After Years as Indie Heroes, Here's Why Run the Jewels Signed With BMG For Its Fourth Album

With its biggest release to-date looming, the hip-hop power duo joins BMG's roster looking to leave its mark: "This [album] is going to march through the motherf—ing world like a beast," says Killer Mike.

Run the Jewels has a new partner. After seven years, three albums and a number of clever marketing ploys to help the independent act grow its ever-widening fan base — including an unforgettable cat-themed remix project and frequent partnerships with Adult Swim — Run the Jewels will release its next album with BMG, the fourth largest record label in the world.

The decision to introduce a label partner comes as mainstream recognition for the hip-hop duo comprised of Killer Mike and El-P continues to take their careers to new heights. Both longtime well-respected figures in the industry — Killer Mike as a rapper, El-P also as a producer and label CEO — the two first linked when El-P produced Killer Mike’s 2012 album, R.A.P. Music. After the two found a natural chemistry, they officially formed the group and dropped the debut self-titled album as a free digital download in 2013. Its follow-up, Run the Jewels 2, was hailed as one of the best projects of 2014 and led to performances at major festivals like Coachella, Bonnaroo and Pitchfork. Two years later, the duo’s third entry, Run the Jewels 3, earned a No. 1 on Billboard’s Top R&B/Hip-Hop Albums chart and brought about a yearlong, 11-country global tour.

So why, after its most commercially successful album to-date, would such an adept independent act sign with a label now?

“The truth of the matter is, [Run the Jewels] outgrew our capability to handle it correctly,” El-P tells Billboard. “You just have to acknowledge what it is. This is way bigger than we ever expected it to be and I think we’re still amazed by how big it got.”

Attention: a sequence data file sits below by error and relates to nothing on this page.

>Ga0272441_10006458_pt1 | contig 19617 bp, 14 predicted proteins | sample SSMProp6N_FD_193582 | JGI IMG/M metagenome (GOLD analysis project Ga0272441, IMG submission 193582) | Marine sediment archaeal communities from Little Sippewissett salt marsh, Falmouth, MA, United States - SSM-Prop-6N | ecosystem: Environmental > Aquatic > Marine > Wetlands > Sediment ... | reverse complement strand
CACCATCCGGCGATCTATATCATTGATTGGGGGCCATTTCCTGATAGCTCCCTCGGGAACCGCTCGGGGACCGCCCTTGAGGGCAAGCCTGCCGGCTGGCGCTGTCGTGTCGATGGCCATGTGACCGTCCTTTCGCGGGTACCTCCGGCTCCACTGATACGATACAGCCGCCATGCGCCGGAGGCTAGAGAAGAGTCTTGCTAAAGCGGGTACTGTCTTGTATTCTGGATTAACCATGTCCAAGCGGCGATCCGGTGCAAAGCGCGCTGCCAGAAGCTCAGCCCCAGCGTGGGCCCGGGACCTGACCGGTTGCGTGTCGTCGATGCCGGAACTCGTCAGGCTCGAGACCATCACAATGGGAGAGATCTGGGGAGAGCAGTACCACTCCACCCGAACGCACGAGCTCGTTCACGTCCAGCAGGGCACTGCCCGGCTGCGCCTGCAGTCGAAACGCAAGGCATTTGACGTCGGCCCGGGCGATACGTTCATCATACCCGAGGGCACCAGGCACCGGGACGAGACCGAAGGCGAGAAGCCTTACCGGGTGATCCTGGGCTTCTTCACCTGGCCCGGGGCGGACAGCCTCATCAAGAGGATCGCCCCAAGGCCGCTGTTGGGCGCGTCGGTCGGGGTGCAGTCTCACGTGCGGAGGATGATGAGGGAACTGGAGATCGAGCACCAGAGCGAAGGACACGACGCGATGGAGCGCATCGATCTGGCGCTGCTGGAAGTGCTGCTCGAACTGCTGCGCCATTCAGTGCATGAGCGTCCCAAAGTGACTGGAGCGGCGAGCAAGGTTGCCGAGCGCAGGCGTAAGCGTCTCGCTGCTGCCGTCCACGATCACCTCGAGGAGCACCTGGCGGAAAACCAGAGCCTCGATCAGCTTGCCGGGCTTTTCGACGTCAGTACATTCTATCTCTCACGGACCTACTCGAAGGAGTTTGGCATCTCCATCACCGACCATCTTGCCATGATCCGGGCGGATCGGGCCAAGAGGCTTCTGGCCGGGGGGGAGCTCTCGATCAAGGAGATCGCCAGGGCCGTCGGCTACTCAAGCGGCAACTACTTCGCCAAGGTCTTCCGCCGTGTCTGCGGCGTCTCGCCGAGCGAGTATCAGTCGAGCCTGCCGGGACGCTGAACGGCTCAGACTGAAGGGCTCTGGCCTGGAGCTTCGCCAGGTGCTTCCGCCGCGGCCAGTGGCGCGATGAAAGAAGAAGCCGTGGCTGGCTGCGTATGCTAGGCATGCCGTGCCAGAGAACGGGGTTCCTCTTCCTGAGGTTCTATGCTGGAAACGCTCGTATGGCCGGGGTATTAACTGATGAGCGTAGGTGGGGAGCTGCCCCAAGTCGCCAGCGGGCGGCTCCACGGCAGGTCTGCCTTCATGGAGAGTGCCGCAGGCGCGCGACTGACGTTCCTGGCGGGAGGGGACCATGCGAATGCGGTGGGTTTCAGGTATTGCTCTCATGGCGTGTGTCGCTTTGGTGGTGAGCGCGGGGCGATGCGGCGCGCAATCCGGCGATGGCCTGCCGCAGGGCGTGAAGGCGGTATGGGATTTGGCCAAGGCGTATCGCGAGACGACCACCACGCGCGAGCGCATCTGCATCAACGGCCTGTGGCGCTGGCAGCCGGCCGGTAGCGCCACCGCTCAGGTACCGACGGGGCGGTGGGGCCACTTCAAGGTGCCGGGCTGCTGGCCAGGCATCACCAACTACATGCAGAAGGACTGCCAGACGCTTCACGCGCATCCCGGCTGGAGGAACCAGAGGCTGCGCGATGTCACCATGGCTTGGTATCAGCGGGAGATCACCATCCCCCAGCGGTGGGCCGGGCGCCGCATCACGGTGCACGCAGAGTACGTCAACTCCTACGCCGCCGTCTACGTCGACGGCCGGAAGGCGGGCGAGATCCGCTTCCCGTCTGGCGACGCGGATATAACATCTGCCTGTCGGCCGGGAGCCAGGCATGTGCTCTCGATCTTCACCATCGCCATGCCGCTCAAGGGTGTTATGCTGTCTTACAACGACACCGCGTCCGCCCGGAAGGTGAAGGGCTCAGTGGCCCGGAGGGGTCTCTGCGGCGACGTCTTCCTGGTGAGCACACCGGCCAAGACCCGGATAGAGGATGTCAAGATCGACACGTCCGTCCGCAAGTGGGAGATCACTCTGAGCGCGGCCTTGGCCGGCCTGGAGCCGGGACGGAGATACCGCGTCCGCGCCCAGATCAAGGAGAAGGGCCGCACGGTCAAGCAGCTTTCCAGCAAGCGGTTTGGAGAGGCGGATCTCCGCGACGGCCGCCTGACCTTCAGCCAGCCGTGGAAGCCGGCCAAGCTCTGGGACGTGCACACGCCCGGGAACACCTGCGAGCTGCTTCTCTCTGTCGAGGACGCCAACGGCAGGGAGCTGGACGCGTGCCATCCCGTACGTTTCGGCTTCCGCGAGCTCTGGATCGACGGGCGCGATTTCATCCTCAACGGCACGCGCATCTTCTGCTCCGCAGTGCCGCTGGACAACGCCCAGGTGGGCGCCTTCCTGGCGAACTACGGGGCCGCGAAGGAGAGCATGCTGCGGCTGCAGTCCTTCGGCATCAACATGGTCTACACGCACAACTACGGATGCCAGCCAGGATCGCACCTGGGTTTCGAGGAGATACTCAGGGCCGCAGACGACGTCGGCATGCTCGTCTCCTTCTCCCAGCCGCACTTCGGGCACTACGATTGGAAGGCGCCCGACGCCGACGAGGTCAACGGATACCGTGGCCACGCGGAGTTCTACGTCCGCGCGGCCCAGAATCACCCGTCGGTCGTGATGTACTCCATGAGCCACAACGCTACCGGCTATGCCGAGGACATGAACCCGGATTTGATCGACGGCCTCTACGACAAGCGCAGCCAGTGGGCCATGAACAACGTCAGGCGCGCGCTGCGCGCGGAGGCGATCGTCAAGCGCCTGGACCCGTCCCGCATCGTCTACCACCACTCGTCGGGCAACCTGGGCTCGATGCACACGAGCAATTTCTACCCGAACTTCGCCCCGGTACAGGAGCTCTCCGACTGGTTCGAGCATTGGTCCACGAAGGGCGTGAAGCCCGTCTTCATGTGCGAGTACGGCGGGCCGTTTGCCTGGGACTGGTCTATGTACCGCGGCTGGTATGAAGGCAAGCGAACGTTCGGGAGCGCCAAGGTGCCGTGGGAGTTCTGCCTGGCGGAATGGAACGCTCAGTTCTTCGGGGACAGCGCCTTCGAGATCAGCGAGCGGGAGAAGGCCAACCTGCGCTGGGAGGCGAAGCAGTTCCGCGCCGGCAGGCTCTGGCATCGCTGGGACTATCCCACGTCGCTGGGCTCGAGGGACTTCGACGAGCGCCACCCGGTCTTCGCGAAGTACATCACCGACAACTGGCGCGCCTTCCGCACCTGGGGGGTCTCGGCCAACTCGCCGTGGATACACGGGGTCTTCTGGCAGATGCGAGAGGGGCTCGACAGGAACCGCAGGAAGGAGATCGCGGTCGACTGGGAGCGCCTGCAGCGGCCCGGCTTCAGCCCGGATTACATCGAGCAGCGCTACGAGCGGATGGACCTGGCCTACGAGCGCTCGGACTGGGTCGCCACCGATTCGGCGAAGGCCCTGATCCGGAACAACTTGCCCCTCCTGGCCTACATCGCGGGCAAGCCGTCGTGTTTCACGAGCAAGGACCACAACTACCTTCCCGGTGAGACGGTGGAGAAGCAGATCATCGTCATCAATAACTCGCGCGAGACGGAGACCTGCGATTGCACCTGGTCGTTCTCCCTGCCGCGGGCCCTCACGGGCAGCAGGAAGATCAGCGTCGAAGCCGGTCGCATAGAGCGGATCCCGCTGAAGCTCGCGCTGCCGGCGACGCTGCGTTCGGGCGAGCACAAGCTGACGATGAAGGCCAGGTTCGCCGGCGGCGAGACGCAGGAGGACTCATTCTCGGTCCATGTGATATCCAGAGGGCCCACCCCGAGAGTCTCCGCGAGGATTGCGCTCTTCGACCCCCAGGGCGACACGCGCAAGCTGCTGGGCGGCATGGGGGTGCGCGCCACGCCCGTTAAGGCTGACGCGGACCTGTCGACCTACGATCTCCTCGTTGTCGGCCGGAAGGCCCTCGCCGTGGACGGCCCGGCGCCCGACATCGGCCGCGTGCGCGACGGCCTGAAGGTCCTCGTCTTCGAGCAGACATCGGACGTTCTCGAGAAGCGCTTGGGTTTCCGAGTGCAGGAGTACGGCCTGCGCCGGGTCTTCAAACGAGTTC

Manager Amaechi Uziogwe adds that after Run the Jewels 3, “We knew it was time to take a step up. We didn’t hit all of the marks that we set out to hit yet and we realized, at a certain point, you need that sort of [label] muscle behind you.”

Until now, the Run the Jewels team has operated as something of a skeleton crew, bringing in smaller groups to assist on projects as needed. Independent labels Fool’s Gold Records and Mass Appeal Records partnered on the self-titled LP and Run the Jewels 2, respectively. For Run the Jewels 3, the group worked with distribution company The Orchard, and, importantly, also utilized hip-hop indie RBC Records — which BMG since acquired in 2018 — for additional services.

“We’re such a tight crew that it really matters to us that we’ve got good people around who are genuinely rooting for us and understand what we’re about,” says El-P. “That connection with RBC was very strong.”

When word spread within the industry that Run the Jewels was looking for a larger partner, labels came knocking. “Anyone that could write a big enough check was interested,” says BMG senior vp, recorded music, Brian Shafton, who co-founded RBC Records and helped usher the Run the Jewels team into meetings with its parent company. But both he and Thomas Scherer, BMG executive vp, repertoire & marketing, Los Angeles, point to a pivotal date in December 2019 when they heard Run the Jewels 4 for the first time and knew they couldn’t let an opportunity to work on the project slip away.

“We were in my office and we cranked it up and listened to it and the windows were shaking,” says Scherer. “You have these moments when it’s like, ‘Hell, this is why we’re doing it.'”

“The second they left the room, it was like, ‘How can we be a part of this?'” continues Shafton. “We want to be a part of history. This is a message that needs to be delivered on a global basis.”